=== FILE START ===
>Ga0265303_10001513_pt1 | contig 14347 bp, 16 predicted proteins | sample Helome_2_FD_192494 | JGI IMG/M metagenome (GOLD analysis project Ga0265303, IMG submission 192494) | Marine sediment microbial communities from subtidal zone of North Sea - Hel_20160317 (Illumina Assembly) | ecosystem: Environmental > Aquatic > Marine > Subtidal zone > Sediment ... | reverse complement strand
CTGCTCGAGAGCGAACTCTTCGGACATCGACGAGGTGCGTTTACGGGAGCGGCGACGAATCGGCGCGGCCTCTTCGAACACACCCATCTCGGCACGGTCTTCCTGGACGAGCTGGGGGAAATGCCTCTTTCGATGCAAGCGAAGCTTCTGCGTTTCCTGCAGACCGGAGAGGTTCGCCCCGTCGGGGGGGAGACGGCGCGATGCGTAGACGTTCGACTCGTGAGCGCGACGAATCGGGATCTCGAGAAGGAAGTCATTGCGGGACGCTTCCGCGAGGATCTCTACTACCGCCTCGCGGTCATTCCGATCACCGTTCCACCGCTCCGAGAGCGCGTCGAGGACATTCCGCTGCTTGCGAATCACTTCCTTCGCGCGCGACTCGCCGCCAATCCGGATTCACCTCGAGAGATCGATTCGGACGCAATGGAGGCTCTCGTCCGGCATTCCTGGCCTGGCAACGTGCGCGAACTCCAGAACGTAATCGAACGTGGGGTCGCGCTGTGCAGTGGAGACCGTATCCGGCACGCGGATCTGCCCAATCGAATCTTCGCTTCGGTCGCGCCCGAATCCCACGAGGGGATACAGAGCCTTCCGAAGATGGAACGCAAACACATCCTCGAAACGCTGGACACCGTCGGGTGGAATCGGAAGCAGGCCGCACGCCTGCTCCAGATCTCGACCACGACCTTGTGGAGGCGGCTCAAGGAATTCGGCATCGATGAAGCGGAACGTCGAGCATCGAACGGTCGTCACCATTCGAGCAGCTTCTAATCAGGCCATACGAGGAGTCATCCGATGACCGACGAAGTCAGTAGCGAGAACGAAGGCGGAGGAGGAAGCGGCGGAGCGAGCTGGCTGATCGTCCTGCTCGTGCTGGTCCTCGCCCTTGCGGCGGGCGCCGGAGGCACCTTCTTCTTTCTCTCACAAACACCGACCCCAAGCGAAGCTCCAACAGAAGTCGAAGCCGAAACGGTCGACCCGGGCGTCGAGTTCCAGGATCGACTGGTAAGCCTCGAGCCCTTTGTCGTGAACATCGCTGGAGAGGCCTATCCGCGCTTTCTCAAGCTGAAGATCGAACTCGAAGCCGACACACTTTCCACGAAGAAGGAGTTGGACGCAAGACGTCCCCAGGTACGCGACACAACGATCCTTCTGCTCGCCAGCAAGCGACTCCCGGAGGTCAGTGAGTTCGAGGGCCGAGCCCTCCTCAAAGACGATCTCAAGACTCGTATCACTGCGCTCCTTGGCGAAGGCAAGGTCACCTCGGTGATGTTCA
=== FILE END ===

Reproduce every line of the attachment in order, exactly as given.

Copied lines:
>Ga0265303_10001513_pt1 | contig 14347 bp, 16 predicted proteins | sample Helome_2_FD_192494 | JGI IMG/M metagenome (GOLD analysis project Ga0265303, IMG submission 192494) | Marine sediment microbial communities from subtidal zone of North Sea - Hel_20160317 (Illumina Assembly) | ecosystem: Environmental > Aquatic > Marine > Subtidal zone > Sediment ... | reverse complement strand
CTGCTCGAGAGCGAACTCTTCGGACATCGACGAGGTGCGTTTACGGGAGCGGCGACGAATCGGCGCGGCCTCTTCGAACACACCCATCTCGGCACGGTCTTCCTGGACGAGCTGGGGGAAATGCCTCTTTCGATGCAAGCGAAGCTTCTGCGTTTCCTGCAGACCGGAGAGGTTCGCCCCGTCGGGGGGGAGACGGCGCGATGCGTAGACGTTCGACTCGTGAGCGCGACGAATCGGGATCTCGAGAAGGAAGTCATTGCGGGACGCTTCCGCGAGGATCTCTACTACCGCCTCGCGGTCATTCCGATCACCGTTCCACCGCTCCGAGAGCGCGTCGAGGACATTCCGCTGCTTGCGAATCACTTCCTTCGCGCGCGACTCGCCGCCAATCCGGATTCACCTCGAGAGATCGATTCGGACGCAATGGAGGCTCTCGTCCGGCATTCCTGGCCTGGCAACGTGCGCGAACTCCAGAACGTAATCGAACGTGGGGTCGCGCTGTGCAGTGGAGACCGTATCCGGCACGCGGATCTGCCCAATCGAATCTTCGCTTCGGTCGCGCCCGAATCCCACGAGGGGATACAGAGCCTTCCGAAGATGGAACGCAAACACATCCTCGAAACGCTGGACACCGTCGGGTGGAATCGGAAGCAGGCCGCACGCCTGCTCCAGATCTCGACCACGACCTTGTGGAGGCGGCTCAAGGAATTCGGCATCGATGAAGCGGAACGTCGAGCATCGAACGGTCGTCACCATTCGAGCAGCTTCTAATCAGGCCATACGAGGAGTCATCCGATGACCGACGAAGTCAGTAGCGAGAACGAAGGCGGAGGAGGAAGCGGCGGAGCGAGCTGGCTGATCGTCCTGCTCGTGCTGGTCCTCGCCCTTGCGGCGGGCGCCGGAGGCACCTTCTTCTTTCTCTCACAAACACCGACCCCAAGCGAAGCTCCAACAGAAGTCGAAGCCGAAACGGTCGACCCGGGCGTCGAGTTCCAGGATCGACTGGTAAGCCTCGAGCCCTTTGTCGTGAACATCGCTGGAGAGGCCTATCCGCGCTTTCTCAAGCTGAAGATCGAACTCGAAGCCGACACACTTTCCACGAAGAAGGAGTTGGACGCAAGACGTCCCCAGGTACGCGACACAACGATCCTTCTGCTCGCCAGCAAGCGACTCCCGGAGGTCAGTGAGTTCGAGGGCCGAGCCCTCCTCAAAGACGATCTCAAGACTCGTATCACTGCGCTCCTTGGCGAAGGCAAGGTCACCTCGGTGATGTTCA